I find it difficult to deal with a friend who is used to doing too much of everything. I recently reconnected with this friend after four years. Despite letting go of his past problems, the same toxic patterns of behavior began to resurface. This time she is super excited about her upcoming birthday and has invited all her friends, even the ones I’m not that familiar with.
Unfortunately, due to my 14-hour work day and financial difficulties, I cannot attend his celebrations. When I told her about it, she cried and cried for hours. She even made up a story for her fiance, who then called and pressured me to attend the birthday party. The next day, I received about 10 voice notes, including one from his mother, implicitly urging me to reconsider my decision.
It’s not about me being a bad friend or being angry, it’s about him being unreasonable despite being well aware of my limitations. We are both adults but it is hard to make him understand that life can be different for everyone. It’s a tricky situation and I’m not sure how to handle it. Any advice on how to deal with friends like this?
– Made with toxic friendship
Dear Disappointed Friend,
What you are experiencing sounds extremely frustrating and difficult. Obviously, this situation makes you feel tired, overwhelmed, and second-guessing yourself.
While you’ve provided a comprehensive overview, it would be helpful to understand the reasons for ending the friendship in the first place, who initiated the reconnection, and whether past issues were discussed when you reconnected four years later.
The repetition of the toxic patterns you mentioned raises concerns, suggesting that these dynamics may have been present in past relationships.
Let’s dive right in and explore constructive ways to navigate this difficult situation.
Start by communicating with confidence and expressing empathy. Make it clear that although you accept and understand the importance of his birthday due to pressing work demands and financial constraints, you are unable to make it. Use “I” statements to confidently express your limitations. For example, say, “I can’t attend because of my work schedule and financial constraints,” or “I know your birthday is important to you, and I really wanted to be there, but I won’t be able to make it.”
Then, create space and establish open communication, allowing her space to express her feelings and perspectives.
You can also offer an alternative solution by suggesting a later celebration for her that works for both of you.
It is important for you to set clear boundaries by stating that certain behaviors, such as guilt, are not acceptable. Communicate your expectations. For example, say, “I value our friendship, but I need you to understand that I cannot take responsibility for things beyond my control, and I don’t value guilt.”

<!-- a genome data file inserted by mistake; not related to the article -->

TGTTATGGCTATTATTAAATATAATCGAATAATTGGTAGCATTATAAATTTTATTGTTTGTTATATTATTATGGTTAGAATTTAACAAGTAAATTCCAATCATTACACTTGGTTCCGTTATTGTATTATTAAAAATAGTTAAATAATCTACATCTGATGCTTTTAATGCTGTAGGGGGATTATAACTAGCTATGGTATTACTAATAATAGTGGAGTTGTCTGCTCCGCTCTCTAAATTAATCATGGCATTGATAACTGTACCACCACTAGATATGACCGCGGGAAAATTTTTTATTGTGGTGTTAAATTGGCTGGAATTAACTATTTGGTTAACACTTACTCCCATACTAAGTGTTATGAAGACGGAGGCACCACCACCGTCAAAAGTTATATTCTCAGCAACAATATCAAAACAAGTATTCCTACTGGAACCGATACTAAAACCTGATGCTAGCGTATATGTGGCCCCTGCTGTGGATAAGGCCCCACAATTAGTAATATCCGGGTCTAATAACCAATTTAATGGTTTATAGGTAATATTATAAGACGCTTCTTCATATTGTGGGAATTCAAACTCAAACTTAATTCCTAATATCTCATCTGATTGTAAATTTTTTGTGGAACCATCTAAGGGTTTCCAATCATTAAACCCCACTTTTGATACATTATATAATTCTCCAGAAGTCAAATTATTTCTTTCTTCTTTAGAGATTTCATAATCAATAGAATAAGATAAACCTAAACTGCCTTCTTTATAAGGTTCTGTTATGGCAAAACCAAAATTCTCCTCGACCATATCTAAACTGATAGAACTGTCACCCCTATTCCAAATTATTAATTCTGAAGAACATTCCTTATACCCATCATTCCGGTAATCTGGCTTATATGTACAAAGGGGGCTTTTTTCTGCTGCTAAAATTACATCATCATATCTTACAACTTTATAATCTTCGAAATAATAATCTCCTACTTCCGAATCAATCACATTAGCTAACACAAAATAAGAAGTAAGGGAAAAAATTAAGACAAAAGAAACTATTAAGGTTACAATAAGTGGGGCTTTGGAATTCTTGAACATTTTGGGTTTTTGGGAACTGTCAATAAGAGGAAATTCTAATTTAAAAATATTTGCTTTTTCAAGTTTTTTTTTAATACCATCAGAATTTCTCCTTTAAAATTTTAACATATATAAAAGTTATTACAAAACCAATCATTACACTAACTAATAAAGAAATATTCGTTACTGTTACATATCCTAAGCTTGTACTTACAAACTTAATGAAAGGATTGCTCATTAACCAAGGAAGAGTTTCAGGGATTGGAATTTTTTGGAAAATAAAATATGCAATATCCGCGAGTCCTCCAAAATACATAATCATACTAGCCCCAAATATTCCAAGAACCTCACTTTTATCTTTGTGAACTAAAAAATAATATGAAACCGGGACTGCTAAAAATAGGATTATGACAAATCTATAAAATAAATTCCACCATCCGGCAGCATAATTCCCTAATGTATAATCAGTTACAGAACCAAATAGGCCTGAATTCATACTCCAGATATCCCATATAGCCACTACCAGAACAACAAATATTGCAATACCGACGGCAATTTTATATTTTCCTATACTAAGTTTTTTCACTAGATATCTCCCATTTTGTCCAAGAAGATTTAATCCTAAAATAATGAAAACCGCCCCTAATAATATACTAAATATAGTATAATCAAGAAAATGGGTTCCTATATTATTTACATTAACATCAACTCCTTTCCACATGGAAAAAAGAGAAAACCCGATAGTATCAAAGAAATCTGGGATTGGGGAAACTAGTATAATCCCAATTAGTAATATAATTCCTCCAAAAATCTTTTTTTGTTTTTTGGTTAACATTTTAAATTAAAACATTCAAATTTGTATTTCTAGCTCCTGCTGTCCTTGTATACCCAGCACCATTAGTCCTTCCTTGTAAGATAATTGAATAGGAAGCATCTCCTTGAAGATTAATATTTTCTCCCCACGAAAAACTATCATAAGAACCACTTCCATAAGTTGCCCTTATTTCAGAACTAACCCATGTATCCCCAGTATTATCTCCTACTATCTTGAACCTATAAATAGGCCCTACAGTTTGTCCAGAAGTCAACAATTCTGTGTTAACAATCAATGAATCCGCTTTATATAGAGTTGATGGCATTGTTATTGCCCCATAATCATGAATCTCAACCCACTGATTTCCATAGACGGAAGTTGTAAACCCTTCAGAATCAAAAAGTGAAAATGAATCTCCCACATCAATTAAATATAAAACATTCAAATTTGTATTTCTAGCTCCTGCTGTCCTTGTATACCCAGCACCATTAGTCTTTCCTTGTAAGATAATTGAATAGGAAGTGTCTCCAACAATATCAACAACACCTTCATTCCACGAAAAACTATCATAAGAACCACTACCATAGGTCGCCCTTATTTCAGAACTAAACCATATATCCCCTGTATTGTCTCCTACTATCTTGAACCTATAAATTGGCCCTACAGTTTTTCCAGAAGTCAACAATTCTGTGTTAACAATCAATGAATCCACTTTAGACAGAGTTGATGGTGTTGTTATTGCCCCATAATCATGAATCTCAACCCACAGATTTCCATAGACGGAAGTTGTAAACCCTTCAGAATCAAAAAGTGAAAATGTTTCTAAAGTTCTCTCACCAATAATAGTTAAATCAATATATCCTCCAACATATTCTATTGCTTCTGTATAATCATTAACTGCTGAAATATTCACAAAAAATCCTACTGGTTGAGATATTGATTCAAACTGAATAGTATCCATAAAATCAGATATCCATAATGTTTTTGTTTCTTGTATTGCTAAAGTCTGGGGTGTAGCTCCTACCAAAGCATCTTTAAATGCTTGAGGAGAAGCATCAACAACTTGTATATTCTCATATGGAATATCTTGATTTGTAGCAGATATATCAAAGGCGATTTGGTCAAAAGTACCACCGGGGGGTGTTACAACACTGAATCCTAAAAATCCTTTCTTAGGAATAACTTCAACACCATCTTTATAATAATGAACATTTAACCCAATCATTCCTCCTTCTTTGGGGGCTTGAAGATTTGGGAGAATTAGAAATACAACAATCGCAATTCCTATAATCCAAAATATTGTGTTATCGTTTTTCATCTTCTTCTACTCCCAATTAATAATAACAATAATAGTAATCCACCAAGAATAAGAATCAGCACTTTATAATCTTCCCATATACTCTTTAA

Finally, I urge you to objectively evaluate friendship. Consider whether the relationship brings more stress than joy, and assess the balance between positive and negative aspects.
Some useful tips related to this are listed below.
See the value of the company. Ask yourself if the relationship brings you more stress and negativity or joy.
Check yourself. How does this relationship make me feel? What value does he add to my life? How do I feel next to him?
Healthy relationships bring out the parts of ourselves that we like best about ourselves.
Also, work to recognize unhealthy patterns and behaviors in the relationship and use this as an opportunity to examine your own patterns that may need your attention. Relationships serve as mirrors that reflect our undiscovered sides.
Returning to a damaged and unhealthy relationship without addressing the underlying issues does not lead to meaningful change, which requires effort on both sides.
Changed behavior (starting with recognition and working toward changing behavior) is the only true apology. If, despite communication and setting boundaries, there is no positive change, consider making a choice that is consistent with your well-being. I can’t say what it will be like for you, you’ll have to research and see what works best for you.
Remember that you cannot control the actions of others, but you can control your own. Some people won’t be ready to change, and that’s okay. You have to decide what is important to you. What we complain about are most often indicators of where we need healthier boundaries.
Based on examining all of the above, come to a conclusion about how you choose to appear in a relationship.
Understand that people show us who they are, it’s our choice to believe or not, and remember that people’s behavior is how they feel about themselves.
Haya Malik is a psychotherapist, neuro-linguistic programming (NLP) practitioner, corporate wellness strategist, and trainer specializing in creating organizational cultures focused on increasing wellness and mental health awareness.
Send him your questions at counselingcornergeo.tv
Note: The above tips and opinions are those of the author and are specific to the survey. We strongly advise our readers to consult relevant experts or specialists for individual advice and solutions. The author and Geo.tv assume no responsibility for the consequences of actions taken based on the information presented here. All published pieces are subject to editing to improve grammar and clarity.
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